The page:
The impact of COVID-19 in Canada has been felt in peaks and valleys. As many countries experienced, we saw periods when cases were controlled for weeks on end and times when cases rose rapidly. Provinces and territories in Canada responded in varying ways, including lockdowns, restrictions to business operations, limiting social circles and closing borders. Some provinces were hit harder than others and many health units across the country saw an influx in COVID-related hospitalisation that forced unrelated surgeries and screening programmes, including those for cancer, to be cancelled.
The impact of cancelled cancer surgeries, appointments and screening will be felt for years to come. From March to June we saw a 20% reduction in cancer surgeries compared to 2019. In a July 2020 survey conducted by the Canadian Cancer Society (CCS), almost half (47%) of respondents reported having their cancer care disrupted or postponed as a result of the pandemic. According to a study from the British Medical Journal, just a four-week cancer treatment delay increases the risk of death by up to 10%.
As our healthcare system grapples with the challenges of COVID-19, decisions have been – and continue to be – made that could result in the difference between life and death. The needs of cancer patients must be reflected in government action and the services offered by health charities like CCS must continue so Canadians aren’t facing this burden alone.
Like all health charities in Canada, CCS felt the consequences of COVID-19. During some of our busiest fundraising months, we had to cancel hundreds of in-person events, leading to a drop in donations of about 40% or $70 million since the beginning of the pandemic. As a charity, we rely on donations. With fewer fundraising opportunities and donations coming in, we were forced to make incredibly difficult choices and scale back our staff. In our 80-year history, CCS has never faced a greater financial challenge.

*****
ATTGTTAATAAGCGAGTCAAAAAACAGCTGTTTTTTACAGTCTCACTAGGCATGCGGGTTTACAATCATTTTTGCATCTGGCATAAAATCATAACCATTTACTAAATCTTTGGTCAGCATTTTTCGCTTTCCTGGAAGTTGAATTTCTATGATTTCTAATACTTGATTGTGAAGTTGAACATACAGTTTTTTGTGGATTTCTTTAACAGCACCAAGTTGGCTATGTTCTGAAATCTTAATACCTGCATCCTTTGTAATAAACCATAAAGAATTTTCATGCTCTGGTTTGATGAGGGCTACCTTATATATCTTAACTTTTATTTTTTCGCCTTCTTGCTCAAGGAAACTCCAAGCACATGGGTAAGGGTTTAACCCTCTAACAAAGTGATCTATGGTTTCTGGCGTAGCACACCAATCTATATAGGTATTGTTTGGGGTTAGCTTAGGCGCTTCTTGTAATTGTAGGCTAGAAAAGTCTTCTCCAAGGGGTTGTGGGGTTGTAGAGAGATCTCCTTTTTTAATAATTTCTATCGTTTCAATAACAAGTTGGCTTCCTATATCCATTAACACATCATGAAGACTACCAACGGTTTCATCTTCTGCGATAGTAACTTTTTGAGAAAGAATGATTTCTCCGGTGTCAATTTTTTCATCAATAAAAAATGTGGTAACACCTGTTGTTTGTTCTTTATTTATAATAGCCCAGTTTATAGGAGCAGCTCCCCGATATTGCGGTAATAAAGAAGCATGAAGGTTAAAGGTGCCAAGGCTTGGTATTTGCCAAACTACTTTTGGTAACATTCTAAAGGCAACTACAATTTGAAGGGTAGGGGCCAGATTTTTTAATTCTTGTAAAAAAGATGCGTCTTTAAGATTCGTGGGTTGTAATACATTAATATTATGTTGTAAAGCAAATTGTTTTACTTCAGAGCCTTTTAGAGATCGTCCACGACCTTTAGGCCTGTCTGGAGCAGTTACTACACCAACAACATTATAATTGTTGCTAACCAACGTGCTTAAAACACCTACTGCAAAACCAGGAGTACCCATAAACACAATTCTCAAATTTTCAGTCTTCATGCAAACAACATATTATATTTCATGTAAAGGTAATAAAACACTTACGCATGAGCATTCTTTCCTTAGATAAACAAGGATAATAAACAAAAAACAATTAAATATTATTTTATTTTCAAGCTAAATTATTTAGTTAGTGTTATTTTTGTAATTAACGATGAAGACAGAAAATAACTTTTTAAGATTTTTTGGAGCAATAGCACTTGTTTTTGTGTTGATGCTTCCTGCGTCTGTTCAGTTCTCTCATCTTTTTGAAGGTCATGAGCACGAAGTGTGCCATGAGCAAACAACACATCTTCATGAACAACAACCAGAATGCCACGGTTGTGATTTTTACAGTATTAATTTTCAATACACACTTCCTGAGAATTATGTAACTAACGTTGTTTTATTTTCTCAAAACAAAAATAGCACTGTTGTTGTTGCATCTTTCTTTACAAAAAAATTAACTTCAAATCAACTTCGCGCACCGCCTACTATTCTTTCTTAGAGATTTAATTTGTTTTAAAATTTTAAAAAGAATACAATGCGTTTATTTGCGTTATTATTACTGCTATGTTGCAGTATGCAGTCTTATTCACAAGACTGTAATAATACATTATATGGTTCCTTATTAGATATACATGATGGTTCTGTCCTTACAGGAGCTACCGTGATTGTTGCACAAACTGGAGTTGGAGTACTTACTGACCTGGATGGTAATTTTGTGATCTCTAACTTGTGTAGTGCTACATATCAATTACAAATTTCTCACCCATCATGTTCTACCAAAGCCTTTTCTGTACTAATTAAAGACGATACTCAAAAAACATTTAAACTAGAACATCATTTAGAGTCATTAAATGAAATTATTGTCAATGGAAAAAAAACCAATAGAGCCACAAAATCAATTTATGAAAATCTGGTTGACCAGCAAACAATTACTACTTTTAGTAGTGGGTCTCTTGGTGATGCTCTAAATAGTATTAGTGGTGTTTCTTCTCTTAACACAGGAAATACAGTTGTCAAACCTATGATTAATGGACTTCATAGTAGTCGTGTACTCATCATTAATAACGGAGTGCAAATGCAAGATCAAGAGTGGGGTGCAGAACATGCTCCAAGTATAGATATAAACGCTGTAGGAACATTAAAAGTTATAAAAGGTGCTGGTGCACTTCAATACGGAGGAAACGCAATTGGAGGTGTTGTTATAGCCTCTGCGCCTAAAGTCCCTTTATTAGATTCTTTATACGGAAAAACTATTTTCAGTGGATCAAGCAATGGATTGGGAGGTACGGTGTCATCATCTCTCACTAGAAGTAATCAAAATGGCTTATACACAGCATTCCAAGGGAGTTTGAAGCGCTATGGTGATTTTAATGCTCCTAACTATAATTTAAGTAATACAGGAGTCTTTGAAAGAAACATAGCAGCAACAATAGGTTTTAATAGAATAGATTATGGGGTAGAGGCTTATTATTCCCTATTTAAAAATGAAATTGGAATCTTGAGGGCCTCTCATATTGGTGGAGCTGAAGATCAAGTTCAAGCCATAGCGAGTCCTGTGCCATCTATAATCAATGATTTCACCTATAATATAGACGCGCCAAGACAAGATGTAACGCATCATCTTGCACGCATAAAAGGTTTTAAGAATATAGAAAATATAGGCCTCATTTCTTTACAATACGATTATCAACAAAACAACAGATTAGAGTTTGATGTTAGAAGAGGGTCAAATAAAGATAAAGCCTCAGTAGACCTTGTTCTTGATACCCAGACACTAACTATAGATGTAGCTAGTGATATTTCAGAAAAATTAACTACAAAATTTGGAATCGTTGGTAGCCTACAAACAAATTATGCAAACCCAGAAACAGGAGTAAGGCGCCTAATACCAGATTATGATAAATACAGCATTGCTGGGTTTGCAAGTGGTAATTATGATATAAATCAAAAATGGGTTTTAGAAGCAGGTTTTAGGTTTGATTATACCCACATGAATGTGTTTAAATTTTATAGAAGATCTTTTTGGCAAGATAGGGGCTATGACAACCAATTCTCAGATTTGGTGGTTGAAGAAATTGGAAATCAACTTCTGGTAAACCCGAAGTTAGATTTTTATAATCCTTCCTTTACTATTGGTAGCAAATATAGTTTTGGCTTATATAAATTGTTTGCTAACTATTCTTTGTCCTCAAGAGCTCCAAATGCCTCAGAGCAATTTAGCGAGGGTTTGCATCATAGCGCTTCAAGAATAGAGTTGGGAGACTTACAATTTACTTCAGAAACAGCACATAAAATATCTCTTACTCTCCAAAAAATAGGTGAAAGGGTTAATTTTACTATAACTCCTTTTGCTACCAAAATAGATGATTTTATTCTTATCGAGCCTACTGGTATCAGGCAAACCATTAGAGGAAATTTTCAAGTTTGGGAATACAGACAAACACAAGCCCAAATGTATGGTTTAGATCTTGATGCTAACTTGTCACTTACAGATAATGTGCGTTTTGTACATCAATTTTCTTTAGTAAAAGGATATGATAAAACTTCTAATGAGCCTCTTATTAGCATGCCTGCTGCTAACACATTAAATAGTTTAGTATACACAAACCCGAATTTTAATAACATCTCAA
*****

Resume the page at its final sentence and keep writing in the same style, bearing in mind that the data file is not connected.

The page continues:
Nevertheless, we quickly found ways to adapt to the realities of COVID-19. Our primary focus was to continue funding cancer research and continue providing support for Canadians affected by cancer, which meant finding new and creative solutions. Camp Goodtimes – CCS’s summer camp for children with cancer and their families – went virtual. We replaced the camp adventures with virtual campfires and fort building on Zoom because we knew how important connection can be, especially during these times when isolation is a public health concern. Instead of completely closing our “wig banks” – a service that provides free wigs for people with cancer who lose their hair because of their treatment – we moved online and developed a nationwide distribution system and curbside pickup or delivery for people all over Canada’s vast geography. Now, we are able to offer our wig service to even more Canadians than before.
Our network of dedicated volunteers inspired us – knowing that cancer doesn’t stop during a pandemic and so neither can fundraising. Volunteers organised virtual fundraising events across the country and pulled off truly incredible fundraising results in completely new ways, including live virtual concerts, trivia nights and reading challenges. All our signature fundraising events went virtual and by finding new ways to engage donors we exceeded many of our adjusted fundraising targets. We funded the world’s first clinical trial to test a treatment that has the potential to boost the immune system in people with cancer, which could help reduce the threat of COVID-19. All the while, we continued to offer support through our toll-free helpline and online community so we can be there for Canadians needing help during these especially challenging times.
The pandemic means that Canadians need our help more than ever. Our focus must be to continue providing support, funding research and advocating for change. We can all do our part to help; as individuals, we can follow public health measures to control the spread of COVID-19 and contact our doctor if there are changes to our health; as a society, we can be there to support one another; and as a nation, our governments can do everything in their power to ensure that cancer care is prioritised and not disrupted.
As an organisation, the Canadian Cancer Society was able to use ingenuity, resiliency and a nimbleness to adapt to the challenges of COVID-19. We know brighter days lie ahead and that we will come out of the pandemic stronger with some changes that are helping us better connect with more Canadians affected by cancer from coast to coast. Our work does not stop; there are still many challenges that lie ahead for our healthcare system and we are dedicated to providing the supports that Canadians need now and in the years ahead.